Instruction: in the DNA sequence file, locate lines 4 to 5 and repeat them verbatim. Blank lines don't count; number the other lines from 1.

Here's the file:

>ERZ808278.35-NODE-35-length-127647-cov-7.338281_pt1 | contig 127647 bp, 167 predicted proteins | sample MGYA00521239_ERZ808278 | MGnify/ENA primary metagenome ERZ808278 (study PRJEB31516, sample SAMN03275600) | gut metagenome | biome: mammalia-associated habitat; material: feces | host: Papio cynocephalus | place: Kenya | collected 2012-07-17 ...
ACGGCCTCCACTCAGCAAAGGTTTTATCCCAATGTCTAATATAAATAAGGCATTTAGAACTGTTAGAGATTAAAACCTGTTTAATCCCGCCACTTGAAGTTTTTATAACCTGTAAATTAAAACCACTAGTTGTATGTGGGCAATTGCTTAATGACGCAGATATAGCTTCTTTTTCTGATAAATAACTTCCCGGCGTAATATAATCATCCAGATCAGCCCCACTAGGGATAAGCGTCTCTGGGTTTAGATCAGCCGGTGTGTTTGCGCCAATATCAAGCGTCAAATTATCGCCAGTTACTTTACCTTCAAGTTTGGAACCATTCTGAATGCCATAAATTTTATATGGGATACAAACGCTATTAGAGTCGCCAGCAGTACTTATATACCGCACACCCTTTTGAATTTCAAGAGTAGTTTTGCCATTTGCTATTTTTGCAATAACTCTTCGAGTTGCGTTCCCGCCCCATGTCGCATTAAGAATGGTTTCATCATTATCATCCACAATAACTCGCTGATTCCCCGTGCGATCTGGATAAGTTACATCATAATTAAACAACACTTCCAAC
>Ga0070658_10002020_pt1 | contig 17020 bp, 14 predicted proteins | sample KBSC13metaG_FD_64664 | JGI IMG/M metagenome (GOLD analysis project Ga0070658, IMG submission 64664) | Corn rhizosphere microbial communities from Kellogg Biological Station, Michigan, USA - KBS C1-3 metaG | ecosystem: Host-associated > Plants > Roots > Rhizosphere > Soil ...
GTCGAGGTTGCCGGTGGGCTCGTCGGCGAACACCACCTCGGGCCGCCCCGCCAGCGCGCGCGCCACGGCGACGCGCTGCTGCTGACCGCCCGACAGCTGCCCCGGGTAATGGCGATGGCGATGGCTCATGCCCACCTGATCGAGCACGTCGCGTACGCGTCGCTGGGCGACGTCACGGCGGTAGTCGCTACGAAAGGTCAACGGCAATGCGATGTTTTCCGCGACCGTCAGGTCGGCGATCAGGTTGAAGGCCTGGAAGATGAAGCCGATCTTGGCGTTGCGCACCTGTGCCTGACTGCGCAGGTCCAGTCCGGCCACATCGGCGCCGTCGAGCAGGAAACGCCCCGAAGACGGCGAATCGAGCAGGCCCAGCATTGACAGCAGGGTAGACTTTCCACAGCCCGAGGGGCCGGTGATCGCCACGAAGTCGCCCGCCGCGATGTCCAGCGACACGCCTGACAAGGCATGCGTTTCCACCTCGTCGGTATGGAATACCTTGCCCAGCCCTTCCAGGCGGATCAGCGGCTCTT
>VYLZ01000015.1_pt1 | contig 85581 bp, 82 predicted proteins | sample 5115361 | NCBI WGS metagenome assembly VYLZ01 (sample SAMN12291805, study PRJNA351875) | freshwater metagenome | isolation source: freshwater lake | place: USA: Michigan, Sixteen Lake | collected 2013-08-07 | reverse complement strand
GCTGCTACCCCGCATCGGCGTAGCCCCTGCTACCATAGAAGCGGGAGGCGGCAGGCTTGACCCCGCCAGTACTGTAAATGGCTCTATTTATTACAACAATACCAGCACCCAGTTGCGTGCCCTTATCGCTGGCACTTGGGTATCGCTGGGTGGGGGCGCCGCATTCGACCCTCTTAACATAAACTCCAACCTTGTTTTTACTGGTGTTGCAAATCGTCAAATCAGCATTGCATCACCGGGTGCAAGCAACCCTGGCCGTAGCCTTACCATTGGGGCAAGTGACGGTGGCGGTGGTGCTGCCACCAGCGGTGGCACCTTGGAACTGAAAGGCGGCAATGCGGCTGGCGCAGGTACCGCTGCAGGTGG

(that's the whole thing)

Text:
GTCGAGGTTGCCGGTGGGCTCGTCGGCGAACACCACCTCGGGCCGCCCCGCCAGCGCGCGCGCCACGGCGACGCGCTGCTGCTGACCGCCCGACAGCTGCCCCGGGTAATGGCGATGGCGATGGCTCATGCCCACCTGATCGAGCACGTCGCGTACGCGTCGCTGGGCGACGTCACGGCGGTAGTCGCTACGAAAGGTCAACGGCAATGCGATGTTTTCCGCGACCGTCAGGTCGGCGATCAGGTTGAAGGCCTGGAAGATGAAGCCGATCTTGGCGTTGCGCACCTGTGCCTGACTGCGCAGGTCCAGTCCGGCCACATCGGCGCCGTCGAGCAGGAAACGCCCCGAAGACGGCGAATCGAGCAGGCCCAGCATTGACAGCAGGGTAGACTTTCCACAGCCCGAGGGGCCGGTGATCGCCACGAAGTCGCCCGCCGCGATGTCCAGCGACACGCCTGACAAGGCATGCGTTTCCACCTCGTCGGTATGGAATACCTTGCCCAGCCCTTCCAGGCGGATCAGCGGCTCTT
>VYLZ01000015.1_pt1 | contig 85581 bp, 82 predicted proteins | sample 5115361 | NCBI WGS metagenome assembly VYLZ01 (sample SAMN12291805, study PRJNA351875) | freshwater metagenome | isolation source: freshwater lake | place: USA: Michigan, Sixteen Lake | collected 2013-08-07 | reverse complement strand